Meet The Kalmar RS-R: A Restomodded 964 Porsche 911 Built For Conquering Continents
Photography by Virgiliu Andone
In the infancy of the automobile, there was no greater feat for a car than its completion of a multi-country raid. The longer and more extravagant the route, the better. Think Peking to Paris, not a road trip on the interstate. What started as a test of a car’s reliability and its driver’s gumption morphed into something more exciting as the technological capacity and appetite for adventure grew.
Before long these raids were not just a question of going the literal distance, but about doing so at speed, and with style, conquering hostile terrain and extreme weather with a figurative middle finger held out to adversity. And as the concept of raids became increasingly competitive, famous iterations like the Paris-Dakar took the saga of country-crossing motorsport to a level of international acclaim, while somewhere in between the modern Baja and André Citroën’s epic pre-war adventures, the joy of a truly global trek led to the establishment of companies such as Kalmar Automotive.
While Jan Kalmar had already built a reputation of his own, his company was taken to another level after it started partnering with none other than fellow Dane, “Mr. Le Mans” himself, Tom Kristensen. This business relationship emerged in the most natural of ways, namely while Kalmar was developing a car for the nine-time Le Mans winner. Tom’s high standards pushed the team to improve their cars further than most, and his input inspired the creation of new models, each with another massive journey in mind.
Before getting into the specifics of this car, it’s worth taking a moment to acknowledge that there are still some restomods out there that are created for aggressive driving first and foremost, rather than leading a spot-free existence mostly relegated to the garage and Instagram. Some of the most expensive cars on the market are celebrated and priced for their lack of mileage rather than for the battle scars acquired while crossing sky-high mountain passes or fording rivers, but at some point they cease being cars and are more akin to speculative investments. This is not one of those cars.
The Kalmar RS-R is a full carbon fiber build, with flared arches and a reinforced chassis, flush-mounted Lexan windows, and a lifted suspension. The Rally Special Radical (RS-R) is a development of Kalmar’s standard Rally Special (RS) version, which was created in partnership with Kalmar’s sister companies Beyond Adventure and Spirit of Speed, who organize adventure drives tens of thousands of miles long. The RS-R is the even more spiced up overland-at-speed 911, pushing the envelope in terms of not just performance, but also the durability factor.
As with all Kalmar builds, the basis is a Porsche 911, in this instance a 964, although the RS-R can also be built on the 993 platform. The fit and finish is at the level of the best streetcars, but the intentions behind this build are made clear by the high-vis paint scheme, designed to be visible even through sandstorms, snowstorms, torrential rain, and all other manner of extreme weather. The livery also tells us that the first big challenge on its schedule is on the South American continent, where it will follow the Andes mountain range across Patagonia on a “drive” of some 12,000km. Off the beaten path, the row of powerful auxiliary lights, spare wheel, and the extra fuel stored in the exterior-mounted canisters will earn their keep, as these are not mere styling add-0ns, despite that often being the case for off-road builds that rarely make it out of the garage. That said, covering the steel bumpers in leather adds nothing to the car’s functionality, but it became a Kalmar tradition that doesn’t seem to be going away regardless of where the cars may be headed.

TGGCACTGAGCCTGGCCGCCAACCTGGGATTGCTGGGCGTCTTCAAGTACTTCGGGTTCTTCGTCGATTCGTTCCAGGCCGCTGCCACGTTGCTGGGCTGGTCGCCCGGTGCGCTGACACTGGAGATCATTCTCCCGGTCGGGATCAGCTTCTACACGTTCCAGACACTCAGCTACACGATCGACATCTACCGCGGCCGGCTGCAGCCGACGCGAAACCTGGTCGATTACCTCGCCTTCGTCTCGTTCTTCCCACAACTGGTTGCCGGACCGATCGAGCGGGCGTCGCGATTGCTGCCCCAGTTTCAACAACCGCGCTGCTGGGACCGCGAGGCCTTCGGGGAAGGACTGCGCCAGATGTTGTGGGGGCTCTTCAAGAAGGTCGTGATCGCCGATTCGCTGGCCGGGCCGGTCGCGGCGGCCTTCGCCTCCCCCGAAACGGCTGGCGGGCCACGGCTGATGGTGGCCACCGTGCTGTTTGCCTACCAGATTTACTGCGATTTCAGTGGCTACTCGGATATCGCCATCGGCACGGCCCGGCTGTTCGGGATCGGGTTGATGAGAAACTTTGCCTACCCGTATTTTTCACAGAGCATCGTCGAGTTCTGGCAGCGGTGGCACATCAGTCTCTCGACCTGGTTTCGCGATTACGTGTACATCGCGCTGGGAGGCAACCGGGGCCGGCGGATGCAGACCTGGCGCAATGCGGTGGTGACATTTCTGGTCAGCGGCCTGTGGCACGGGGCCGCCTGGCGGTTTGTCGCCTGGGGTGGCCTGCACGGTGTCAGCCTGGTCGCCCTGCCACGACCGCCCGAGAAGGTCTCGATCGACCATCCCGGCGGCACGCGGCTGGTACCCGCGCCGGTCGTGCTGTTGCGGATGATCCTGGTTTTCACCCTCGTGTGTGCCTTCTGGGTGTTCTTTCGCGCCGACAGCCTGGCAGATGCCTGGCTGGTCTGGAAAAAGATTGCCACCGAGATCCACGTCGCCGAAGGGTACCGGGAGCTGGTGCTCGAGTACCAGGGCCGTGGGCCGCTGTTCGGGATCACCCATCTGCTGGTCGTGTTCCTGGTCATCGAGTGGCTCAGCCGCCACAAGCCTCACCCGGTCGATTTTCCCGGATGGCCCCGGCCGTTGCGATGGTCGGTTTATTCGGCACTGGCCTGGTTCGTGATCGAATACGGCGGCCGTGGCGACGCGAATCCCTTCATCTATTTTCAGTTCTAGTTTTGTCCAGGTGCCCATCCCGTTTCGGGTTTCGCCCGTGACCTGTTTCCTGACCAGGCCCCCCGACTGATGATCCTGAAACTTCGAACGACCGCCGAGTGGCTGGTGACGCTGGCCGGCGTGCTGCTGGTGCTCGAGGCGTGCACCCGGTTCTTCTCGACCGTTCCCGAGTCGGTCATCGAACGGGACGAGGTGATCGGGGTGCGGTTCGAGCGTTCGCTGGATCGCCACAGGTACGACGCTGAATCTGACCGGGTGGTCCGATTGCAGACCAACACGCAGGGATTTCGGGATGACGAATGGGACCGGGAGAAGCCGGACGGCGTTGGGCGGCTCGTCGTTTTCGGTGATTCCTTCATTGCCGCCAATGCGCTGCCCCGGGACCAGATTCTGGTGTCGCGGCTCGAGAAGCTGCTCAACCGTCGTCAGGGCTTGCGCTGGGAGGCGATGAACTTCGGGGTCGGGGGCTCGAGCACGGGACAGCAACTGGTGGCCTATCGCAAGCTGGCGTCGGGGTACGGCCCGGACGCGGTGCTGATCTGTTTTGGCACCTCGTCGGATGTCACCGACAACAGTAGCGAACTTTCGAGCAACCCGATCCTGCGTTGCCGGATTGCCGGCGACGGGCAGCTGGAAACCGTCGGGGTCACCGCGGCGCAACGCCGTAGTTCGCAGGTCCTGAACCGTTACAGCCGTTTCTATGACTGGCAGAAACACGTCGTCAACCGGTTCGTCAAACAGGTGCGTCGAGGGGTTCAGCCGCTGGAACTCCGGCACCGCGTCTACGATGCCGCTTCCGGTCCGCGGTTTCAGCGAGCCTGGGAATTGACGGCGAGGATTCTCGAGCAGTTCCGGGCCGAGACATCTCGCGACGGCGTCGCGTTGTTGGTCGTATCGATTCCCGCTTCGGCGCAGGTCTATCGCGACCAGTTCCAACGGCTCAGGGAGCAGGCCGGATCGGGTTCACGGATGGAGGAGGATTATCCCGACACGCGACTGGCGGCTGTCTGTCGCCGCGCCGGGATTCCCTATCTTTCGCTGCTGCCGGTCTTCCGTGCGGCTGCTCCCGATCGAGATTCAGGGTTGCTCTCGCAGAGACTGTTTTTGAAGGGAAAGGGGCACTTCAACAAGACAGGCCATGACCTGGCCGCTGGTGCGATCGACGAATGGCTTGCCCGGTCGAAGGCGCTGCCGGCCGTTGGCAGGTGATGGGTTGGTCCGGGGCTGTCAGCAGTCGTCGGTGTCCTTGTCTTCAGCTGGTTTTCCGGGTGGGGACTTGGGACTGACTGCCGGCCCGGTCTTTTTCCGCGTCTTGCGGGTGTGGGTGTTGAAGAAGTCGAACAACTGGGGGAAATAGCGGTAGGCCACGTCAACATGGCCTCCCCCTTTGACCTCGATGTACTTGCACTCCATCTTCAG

I caught up with the Kalmar RS-R a few weeks ago on what could be the most stylish of shakedowns up, down, and across the Swiss Alps en route to the Motorsport Rendezvous in St. Moritz. Observing the car on the Julier Pass, it is undoubtedly in sync with the environment, with all the aesthetics and abilities of a mountain climber. Winding through the ascending hairpins, the inherently dramatic scene of a sports car attacking a mountain is enhanced by the softer suspension on this 911, the car’s swaying motions telegraphing its driver’s inputs. Each instance of hard braking, cornering, and acceleration have a prominent impact on the posture of the RS-R, but for all its extra movement it never appears to be out of sorts.
After blasting across the pass, we stopped in the scenic village of Bivio to take a stationary look at the car, where, surrounded by the traditional Alpine architecture, the 911’s iconic lines are immediately at home. Under the hard shadows cast by the towering peaks and the peaked rooflines below them, the RS-R’s hyper bright livery reminds me of the glowing eyes of a cloaked predator patiently biding its time before doing what it was meant to.
The design is somewhat similar to the factory liveries with the deep red subbed out for the day-glo orange, which lends the very well-known shape something fresh but familiar. Between the playful coloring and the strapped-on spares, there’s a sort of general optimism to its appearance, a can-do and will-do attitude. It also reveals what seems to be an interesting synergy with mountaineering culture, the tradition of respecting the wild peaks while on the other hand always aiming to conquer the tallest and most treacherous—a combination of temerity and reverence towards their awesome environment that forever engrains the character of the people living in the Alps. I can’t think of a better way to also describe this Kalmar RS-R.